Why does Venice have to be so romantic?

 

One often hears, as I did from well-meaning friends after my partner Bill died, “you have many wonderful memories of your life together which will be a comfort to you.”

My friends are right. I do have many wonderful memories. And they are wrong, because those memories do not bring me comfort but rather remind me of how much I have lost in losing Bill.

There is a glass display cabinet in our living room filled with memorabilia. On the second shelf, is a small white ashtray, discretely emblazoned with a miniature gold replica of the four horses that adorn the Basilica di San Marco in Venice. The ashtray is something of an anomaly since neither Bill nor I smoked. But Bill absconded with it as a souvenir from a visit years ago to the café in the Excelsior Hotel on the Lido near Venice. (Please don’t tell the hotel management that I have it.)

Bill and I loved Venice and were there several times together.

I was back in Venice last fall on a trip that Bill and I had planned. But then, before we could go, he died. I still went, knowing that he would not have wanted me to cancel.

I spent days wandering around the narrow passage ways that meander through the city, drinking espressos in cafés that we used to frequent, going to La Fenice Opera (we were life-long opera fans), visiting the glass factories of Murano (Bill loved Murano chandeliers), and taking a vaporetto out to the Lido. I sat for a long time in the lobby of the Excelsior Hotel, very quiet now that the summer tourist season was over.

The only conversations that I had during the whole time in Venice were with Bill. Obviously not real dialogues but rather under-my-breath monologues addressed to him, recalling our times in the city, and cursing him, mildly, for not being there with me on this trip.

Venice, for me, is replete with memories of Bill. I treasure these memories beyond measure. Yet they do not bring me peace, but rather pain. It is as if I were holding a magnificent, bejeweled sceptre that, while stunningly beautiful, is simultaneously searingly hot.

(Appreciation to Les Floyd {http://lesism.blogspot.com/} for the email conversations that we had this morning that prompted the writing of this blog.)

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August Farewell, a memoir about my thirty-three year relationship with Bill which ended with his sudden cancer death, and Searching for Gilead, a novel which also deals with love and loss, are available through http://amazon.com,http://barnesandnoble.com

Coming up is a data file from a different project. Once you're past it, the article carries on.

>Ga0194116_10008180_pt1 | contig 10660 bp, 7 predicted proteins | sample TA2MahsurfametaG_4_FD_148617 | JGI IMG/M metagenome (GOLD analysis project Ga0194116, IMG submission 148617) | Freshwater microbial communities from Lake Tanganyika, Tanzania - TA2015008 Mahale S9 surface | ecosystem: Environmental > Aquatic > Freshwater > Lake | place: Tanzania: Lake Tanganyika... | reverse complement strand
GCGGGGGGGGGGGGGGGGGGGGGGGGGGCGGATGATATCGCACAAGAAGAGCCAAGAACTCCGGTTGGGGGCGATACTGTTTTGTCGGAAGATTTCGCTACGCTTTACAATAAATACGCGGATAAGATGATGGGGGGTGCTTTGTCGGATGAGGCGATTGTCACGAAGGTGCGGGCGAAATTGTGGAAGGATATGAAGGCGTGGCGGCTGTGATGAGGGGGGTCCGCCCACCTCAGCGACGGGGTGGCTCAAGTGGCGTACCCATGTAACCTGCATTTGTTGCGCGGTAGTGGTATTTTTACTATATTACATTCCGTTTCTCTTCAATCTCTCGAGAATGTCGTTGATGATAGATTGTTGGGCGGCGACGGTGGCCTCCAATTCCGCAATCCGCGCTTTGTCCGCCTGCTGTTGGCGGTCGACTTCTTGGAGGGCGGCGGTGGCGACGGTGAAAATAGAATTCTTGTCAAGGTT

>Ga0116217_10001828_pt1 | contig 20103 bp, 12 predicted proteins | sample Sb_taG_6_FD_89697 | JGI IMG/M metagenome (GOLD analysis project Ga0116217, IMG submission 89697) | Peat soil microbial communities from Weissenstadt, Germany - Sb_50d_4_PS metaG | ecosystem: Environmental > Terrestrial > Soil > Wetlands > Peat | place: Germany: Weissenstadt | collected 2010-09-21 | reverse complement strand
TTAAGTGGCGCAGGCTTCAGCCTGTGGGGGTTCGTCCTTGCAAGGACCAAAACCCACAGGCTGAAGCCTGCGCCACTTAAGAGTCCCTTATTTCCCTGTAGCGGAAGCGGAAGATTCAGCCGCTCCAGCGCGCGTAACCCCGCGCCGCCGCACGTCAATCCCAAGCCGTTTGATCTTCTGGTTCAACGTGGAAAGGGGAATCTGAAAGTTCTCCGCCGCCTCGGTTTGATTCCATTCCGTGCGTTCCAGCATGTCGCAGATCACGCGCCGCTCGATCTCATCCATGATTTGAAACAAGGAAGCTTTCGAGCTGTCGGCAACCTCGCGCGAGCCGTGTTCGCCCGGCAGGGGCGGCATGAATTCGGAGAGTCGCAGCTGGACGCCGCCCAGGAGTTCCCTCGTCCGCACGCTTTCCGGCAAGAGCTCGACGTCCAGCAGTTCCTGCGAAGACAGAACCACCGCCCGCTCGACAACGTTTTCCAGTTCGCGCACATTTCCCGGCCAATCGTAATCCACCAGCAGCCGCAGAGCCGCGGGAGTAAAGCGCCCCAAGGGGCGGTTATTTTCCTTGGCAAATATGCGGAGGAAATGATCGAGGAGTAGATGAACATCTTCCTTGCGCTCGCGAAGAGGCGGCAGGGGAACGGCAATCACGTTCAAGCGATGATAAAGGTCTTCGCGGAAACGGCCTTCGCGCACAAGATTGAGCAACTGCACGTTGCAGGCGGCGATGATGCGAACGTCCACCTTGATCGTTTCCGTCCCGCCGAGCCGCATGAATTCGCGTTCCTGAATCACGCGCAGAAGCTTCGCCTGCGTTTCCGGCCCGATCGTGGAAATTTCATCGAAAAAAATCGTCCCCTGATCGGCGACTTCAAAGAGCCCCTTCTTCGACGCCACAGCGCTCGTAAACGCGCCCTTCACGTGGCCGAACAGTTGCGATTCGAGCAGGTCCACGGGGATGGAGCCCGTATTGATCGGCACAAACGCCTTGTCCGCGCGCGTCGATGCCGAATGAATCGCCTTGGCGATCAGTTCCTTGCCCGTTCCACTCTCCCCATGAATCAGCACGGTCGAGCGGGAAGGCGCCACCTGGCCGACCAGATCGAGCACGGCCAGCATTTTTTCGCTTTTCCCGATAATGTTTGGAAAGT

http://amazon.cahttp://chapters.indigo.ca,http://amazon.co.uk.

For more information on August Farewell and Searching for Gilead check out my website at http://DavidGHallman.com where you’ll find among other material a short YouTube video explaining why I wrote August Farewell http://bit.ly/jZrEbf

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2u_-_venice

 

 

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4 Comments

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4 responses to “Why does Venice have to be so romantic?

  1. Go easy on yourself, David.Interesting that you say you went on that trip because you knew Bill wouldn’t have wanted you to cancel. Wouldn’t he kick your arse if he knew that every time you thought of him, it hurt? 😉

  2. Venice is a place that is meant to be melancholic (it’s one of my favourite cities too) so I can only imagine how it has to be to be there with the grief of a loss like this. Bill’s memory must be the reason behind all the good you can do while you’re still among us. The pain will be gone and the blessing will come. It’s not granted as you’ve been told by people who just meant you the best. You have to give it the place in your life or it will be obliged to stay on the edge waiting for it. Yours sincerely, Alessia

  3. Nora Miller

    I understand what you say here, David. After several years of letting me go off on birding trips, my husband starting going with me. In the final few years we had together, we went birding together everywhere. In the years since his death, I find I cannot go birding anywhere that we went together. No joy there, only memories. But I learned that I could go to new places or locations nearby where we had gone together, and through that, I developed new memories of the place that were not tinged with him. It’s still poignant and still nostalgic, but not so painful, and maybe even a little happy. It will happen–you will have moments of joy without him. I tell myself I am "enjoying for two".

  4. charlie cochrane

    What a handsome couple. Time’s the best healer. It took me years to be able to think about my Dad with something like pleasure rather than loss. But it isn’t easy and nobody should guilt you into feeling bad because it isn’t happening for you yet. *big hugs*

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